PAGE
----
September 29, 2022
JetBlue And Frontier Boost 'Wedding Insurance' Ahead Of Spirit Shareholder Vote

There’s less than a week to go before Spirit Airlines stockholders vote on whether to accept a takeover bid from fellow low-cost carrier Frontier Airlines or to reject it and open the door to a more lucrative, hostile bid from JetBlue Airways.

Frontier has claimed the merger of two “complementary businesses” would “create America’s most competitive ultra-low fare airline for the benefit of consumers.” JetBlue, meanwhile, has argued that acquiring Spirit would allow it to compete with the so-called “Big Four” U.S. carriers – American, Delta, United, Southwest — that together control nearly 80% of the market.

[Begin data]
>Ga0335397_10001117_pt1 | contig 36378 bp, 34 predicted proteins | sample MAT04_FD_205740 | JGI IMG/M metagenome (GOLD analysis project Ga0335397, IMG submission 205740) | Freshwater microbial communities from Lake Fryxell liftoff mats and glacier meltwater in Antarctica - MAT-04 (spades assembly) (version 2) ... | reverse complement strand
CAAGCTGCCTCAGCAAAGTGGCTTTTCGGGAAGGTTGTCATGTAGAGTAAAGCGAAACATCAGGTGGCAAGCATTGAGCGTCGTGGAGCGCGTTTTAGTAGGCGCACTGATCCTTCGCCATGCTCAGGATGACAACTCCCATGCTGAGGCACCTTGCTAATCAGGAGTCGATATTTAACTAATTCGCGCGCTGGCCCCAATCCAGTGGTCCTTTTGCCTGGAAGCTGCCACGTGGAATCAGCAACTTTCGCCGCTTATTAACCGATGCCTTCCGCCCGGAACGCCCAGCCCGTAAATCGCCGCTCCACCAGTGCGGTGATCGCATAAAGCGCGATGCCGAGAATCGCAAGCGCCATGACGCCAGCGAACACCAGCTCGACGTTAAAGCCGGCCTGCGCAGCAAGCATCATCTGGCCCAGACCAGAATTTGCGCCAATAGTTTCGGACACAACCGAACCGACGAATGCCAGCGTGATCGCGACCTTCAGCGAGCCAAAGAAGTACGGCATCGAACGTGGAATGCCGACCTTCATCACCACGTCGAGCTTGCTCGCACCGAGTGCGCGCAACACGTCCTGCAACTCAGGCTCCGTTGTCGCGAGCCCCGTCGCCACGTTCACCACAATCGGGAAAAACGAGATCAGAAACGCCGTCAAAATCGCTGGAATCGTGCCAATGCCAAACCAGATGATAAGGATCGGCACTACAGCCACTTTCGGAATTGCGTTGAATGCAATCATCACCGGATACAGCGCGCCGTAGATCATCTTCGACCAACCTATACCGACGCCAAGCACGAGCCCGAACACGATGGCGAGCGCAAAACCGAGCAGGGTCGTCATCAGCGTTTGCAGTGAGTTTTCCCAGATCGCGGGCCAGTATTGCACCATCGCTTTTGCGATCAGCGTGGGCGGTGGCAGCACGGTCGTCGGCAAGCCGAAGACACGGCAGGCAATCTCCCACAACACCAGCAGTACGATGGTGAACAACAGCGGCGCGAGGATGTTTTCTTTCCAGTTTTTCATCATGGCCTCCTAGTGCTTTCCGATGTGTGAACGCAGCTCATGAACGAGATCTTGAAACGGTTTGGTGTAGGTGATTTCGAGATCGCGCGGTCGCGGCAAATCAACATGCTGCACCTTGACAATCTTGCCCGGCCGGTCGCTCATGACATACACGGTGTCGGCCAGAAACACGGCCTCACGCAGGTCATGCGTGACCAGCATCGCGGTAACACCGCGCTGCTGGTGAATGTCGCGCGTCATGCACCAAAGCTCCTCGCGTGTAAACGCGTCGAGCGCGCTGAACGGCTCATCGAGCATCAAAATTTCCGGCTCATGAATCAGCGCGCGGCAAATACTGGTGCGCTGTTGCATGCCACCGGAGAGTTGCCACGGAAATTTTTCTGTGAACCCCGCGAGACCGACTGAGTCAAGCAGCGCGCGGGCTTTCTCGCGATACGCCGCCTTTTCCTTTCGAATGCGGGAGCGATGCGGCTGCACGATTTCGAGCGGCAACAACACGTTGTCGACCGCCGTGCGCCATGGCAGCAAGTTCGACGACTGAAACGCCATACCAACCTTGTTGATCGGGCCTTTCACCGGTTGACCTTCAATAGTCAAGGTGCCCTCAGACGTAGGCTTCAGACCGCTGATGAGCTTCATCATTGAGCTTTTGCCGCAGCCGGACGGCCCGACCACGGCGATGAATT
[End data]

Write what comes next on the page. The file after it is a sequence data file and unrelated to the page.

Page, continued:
Ahead of the June 10 vote, there’s some evidence that some Spirit investors were getting cold feet about the Frontier deal. While Frontier and JetBlue have gone tit-for-tat over recent weeks, progressively upping the ante in their appeals to Spirit investors, the latest round of offers is all about breakup fees.

Think of these fees as the mergers-and-acquisitions equivalent of wedding insurance, says antitrust expert Florian Ederer, associate professor of economics at the Yale School of Management. “If the shareholders vote in favor of a deal, and then later the deal does not go through because of antitrust scrutiny, the shareholders are compensated,” he says, similarly to how the bride’s family might be covered by wedding insurance if one of the lovebirds had a change of heart.

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